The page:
Regazzoni in the British GP in the Ferrari 312B3.
Photo: Peter Collins
Grand Prix winner Clay Regazzoni, 67, was killed in a road accident on December 15, 2006. He was driving his Chrysler Voyager along Italy’s A1 highway to the Teatro Regio in Parma, where he was to be the guest of honor at a special event of Club Italia, the Italian vintage car owners’ organization. Clay’s MPV is believed to have clipped the rear of a large truck and smashed into the autostrada’s central barrier, killing him instantly. He leaves a widow, Maria Pia, and his children Alessia and Gian Maria.
Gian Claudio Giuseppe Regazzoni was born in Mendrisio near Lugano, Switzerland, on September 5, 1939. He won the 1970 European Formula Two Championship in a Tecno TF70-Ford over Derek Bell and Emerson Fittipaldi, then joined the Ferrari F1 squad the following year. He won the 1971 Grand Prix of Italy, at Monza, in a Ferrari 312B, which canonized him as far as the Italian tifosi were concerned. Even so, he left Maranello for BRM at the end of 1972 to spend a barren 1973 trying to make the uncompetitive P160 D and E competitive. He was visiting Maranello to discuss his return to the team in late 1973, when he recommended his BRM teammate Niki Lauda to Enzo Ferrari.
The two drove for the Prancing Horse in 1974, the year Clay lost the Formula One World Championship to his old F2 sparring partner Emerson Fittipaldi (McLaren M23) by just three points. Regazzoni won the German GP in a Ferrari 312B3 that year and repeated his 1971 Italian Grand Prix triumph by winning at Monza in a 312T in 1975. He won the 1976 U.S. Grand Prix West in the Ferrari, before joining Ensign for 1977 for another indifferent year driving their N177. His best results were 5th places at his beloved Monza and at Watkins Glen.
Regazzoni spent yet another fruitless year with Shadow before being snapped up by Frank Williams for 1979, when he gave the team its first victory—fittingly at the British Silverstone circuit—but at the end of the year, he ventured back to Ensign. He struggled with the N180 during the first three races of the season before the tragic Long Beach Grand Prix, where his brake pedal broke and he crashed heavily into a concrete barrier resulting in spinal injuries that left him confined to a wheel chair. In all, he had competed in 132 Grands Prix, won 7 of them, took 5 pole positions, set 15 fastest laps and led Grands Prix for a total of 1,856 kilometers.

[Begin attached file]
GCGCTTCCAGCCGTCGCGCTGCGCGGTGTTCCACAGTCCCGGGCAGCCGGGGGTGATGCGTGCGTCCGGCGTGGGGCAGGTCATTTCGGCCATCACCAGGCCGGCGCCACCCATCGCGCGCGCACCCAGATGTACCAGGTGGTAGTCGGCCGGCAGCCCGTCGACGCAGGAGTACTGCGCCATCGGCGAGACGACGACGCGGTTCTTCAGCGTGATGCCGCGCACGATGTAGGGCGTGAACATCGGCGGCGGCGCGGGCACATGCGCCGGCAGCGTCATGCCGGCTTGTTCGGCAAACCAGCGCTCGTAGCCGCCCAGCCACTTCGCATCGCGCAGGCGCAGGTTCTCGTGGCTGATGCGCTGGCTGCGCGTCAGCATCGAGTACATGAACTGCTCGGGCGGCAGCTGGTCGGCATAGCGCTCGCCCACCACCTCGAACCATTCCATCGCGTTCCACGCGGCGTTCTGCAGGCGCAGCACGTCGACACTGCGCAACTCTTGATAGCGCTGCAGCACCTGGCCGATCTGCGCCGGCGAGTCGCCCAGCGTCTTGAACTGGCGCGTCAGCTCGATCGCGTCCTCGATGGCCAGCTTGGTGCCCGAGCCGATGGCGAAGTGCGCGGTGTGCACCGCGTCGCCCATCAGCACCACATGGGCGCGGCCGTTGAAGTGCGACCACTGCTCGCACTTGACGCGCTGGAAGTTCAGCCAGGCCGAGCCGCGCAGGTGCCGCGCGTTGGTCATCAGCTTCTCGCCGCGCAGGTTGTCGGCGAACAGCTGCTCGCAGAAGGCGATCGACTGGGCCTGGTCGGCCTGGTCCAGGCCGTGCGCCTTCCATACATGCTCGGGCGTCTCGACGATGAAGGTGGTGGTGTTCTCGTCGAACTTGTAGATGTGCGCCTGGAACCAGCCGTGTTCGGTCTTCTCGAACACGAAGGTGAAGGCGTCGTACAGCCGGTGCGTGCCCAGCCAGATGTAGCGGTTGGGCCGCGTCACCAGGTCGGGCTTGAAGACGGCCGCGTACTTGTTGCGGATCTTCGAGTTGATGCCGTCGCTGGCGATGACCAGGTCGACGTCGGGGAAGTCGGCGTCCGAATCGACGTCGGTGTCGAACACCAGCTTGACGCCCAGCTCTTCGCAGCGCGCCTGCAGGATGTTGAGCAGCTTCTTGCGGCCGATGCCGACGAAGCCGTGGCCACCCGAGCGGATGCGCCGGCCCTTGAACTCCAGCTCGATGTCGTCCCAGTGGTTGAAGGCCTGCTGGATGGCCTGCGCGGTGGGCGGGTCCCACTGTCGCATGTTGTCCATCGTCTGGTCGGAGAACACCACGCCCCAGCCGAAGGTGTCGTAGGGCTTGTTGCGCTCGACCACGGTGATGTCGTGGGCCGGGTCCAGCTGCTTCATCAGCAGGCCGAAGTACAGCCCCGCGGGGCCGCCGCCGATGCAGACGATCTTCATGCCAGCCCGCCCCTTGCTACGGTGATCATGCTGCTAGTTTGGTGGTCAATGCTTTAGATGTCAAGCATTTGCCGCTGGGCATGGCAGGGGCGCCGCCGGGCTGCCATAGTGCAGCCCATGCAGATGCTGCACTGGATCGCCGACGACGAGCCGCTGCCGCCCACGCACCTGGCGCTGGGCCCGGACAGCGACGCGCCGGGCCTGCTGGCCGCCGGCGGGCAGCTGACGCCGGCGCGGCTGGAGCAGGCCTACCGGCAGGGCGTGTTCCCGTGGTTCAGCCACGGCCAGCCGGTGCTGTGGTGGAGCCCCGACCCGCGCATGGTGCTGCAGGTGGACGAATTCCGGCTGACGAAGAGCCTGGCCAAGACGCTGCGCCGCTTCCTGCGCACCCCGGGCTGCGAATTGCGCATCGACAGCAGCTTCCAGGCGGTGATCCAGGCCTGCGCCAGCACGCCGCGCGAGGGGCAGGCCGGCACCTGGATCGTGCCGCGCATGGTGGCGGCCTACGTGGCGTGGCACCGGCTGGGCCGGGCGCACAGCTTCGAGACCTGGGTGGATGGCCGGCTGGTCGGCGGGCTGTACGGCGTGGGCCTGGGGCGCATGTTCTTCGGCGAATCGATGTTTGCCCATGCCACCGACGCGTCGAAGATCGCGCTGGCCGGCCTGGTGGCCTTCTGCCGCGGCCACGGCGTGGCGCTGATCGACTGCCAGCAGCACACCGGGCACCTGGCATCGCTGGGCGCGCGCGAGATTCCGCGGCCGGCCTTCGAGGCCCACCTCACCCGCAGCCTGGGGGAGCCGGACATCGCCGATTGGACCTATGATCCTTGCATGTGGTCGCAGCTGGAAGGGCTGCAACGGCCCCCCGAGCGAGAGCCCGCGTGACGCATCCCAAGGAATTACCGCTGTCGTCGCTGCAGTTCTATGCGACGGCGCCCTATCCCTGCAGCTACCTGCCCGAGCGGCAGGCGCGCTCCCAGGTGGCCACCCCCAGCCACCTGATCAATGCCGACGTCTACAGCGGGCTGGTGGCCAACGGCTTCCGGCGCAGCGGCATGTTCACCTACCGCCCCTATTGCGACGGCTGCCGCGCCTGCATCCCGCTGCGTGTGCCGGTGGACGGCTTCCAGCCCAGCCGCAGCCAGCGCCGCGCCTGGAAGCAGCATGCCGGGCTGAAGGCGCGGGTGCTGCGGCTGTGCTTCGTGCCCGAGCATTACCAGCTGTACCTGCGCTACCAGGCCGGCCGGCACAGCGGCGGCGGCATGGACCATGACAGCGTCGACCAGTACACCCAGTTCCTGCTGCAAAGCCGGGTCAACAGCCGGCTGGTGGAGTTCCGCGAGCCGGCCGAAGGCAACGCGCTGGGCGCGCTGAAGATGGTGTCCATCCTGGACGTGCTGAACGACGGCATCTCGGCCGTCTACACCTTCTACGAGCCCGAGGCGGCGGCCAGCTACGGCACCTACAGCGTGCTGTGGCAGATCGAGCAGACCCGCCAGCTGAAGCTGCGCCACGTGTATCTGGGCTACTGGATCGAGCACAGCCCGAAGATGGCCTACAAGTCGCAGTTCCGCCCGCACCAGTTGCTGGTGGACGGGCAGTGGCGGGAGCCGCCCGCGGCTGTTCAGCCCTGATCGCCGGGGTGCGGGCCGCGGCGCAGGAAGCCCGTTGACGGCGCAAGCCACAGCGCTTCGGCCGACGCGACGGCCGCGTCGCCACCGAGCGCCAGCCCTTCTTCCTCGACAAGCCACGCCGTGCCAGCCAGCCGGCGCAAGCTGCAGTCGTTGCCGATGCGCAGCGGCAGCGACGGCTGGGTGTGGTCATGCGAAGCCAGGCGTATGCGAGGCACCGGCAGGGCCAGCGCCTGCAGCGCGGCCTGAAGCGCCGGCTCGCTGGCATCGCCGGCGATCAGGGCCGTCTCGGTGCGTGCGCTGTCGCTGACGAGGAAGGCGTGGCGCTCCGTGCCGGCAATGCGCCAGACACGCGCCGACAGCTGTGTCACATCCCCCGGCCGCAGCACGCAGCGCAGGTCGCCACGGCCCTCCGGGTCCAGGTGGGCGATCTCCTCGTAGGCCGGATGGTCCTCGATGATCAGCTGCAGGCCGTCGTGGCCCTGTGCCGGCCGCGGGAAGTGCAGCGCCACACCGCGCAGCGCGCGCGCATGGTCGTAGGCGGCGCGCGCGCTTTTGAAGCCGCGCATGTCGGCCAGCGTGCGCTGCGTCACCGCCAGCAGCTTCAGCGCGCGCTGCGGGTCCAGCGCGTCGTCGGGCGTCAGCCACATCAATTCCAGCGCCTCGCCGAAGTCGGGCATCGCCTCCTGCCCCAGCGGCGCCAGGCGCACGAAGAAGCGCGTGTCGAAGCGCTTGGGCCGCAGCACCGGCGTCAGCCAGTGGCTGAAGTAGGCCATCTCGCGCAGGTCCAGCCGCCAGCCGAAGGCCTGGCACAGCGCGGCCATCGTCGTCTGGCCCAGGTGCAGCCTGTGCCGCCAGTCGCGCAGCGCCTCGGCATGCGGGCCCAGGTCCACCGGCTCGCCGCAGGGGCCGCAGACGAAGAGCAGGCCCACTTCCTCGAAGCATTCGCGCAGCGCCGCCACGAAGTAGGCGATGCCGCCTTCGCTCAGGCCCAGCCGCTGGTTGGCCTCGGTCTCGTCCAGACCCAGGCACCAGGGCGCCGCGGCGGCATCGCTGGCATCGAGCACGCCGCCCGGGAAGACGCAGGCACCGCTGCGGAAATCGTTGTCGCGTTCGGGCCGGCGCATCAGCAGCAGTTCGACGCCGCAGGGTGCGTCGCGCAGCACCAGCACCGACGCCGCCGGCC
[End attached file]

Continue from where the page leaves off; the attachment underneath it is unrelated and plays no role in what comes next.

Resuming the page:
However, being a paraplegic did not stop this pleasant, incredibly brave man from competing in motor racing again. He drove a specially adapted Iveco truck in the 1986 Paris-Dakar marathon, which started him on a whole new career of competing in such events, as well as in vintage motor racing.
Tributes to Clay poured in to national television channels and daily newspapers in Italy within hours of his death. Sir Frank Williams called Regazzoni a gentleman and said it was a pleasure to have had him on the team. “I will remember him forever,” said the British team owner.
“I have many memories of Clay,” said a deeply saddened Niki Lauda, “every one of them delightful. He was never afraid, not even after really serious accidents. He was always smiling, and I liked him because he thought positively.”
Arturo Merzario called Clay one of the greats and his friend Emerson Fittipaldi said, “We have always been friends, as were our fathers before us. Clay was special, a person who showed great courage after the Long Beach accident.”
Mauro Forghieri, ex-technical director of Ferrari, said Clay brought joy and optimism to the team, even when things were not going well. “He was one of the old school, like Guy Moll and Tazio Nuvolari,” Forghieri observed. “He was always ready to have fun and would say ‘we race, but we must also live.’ It is a nightmare to think that he is no longer with us.”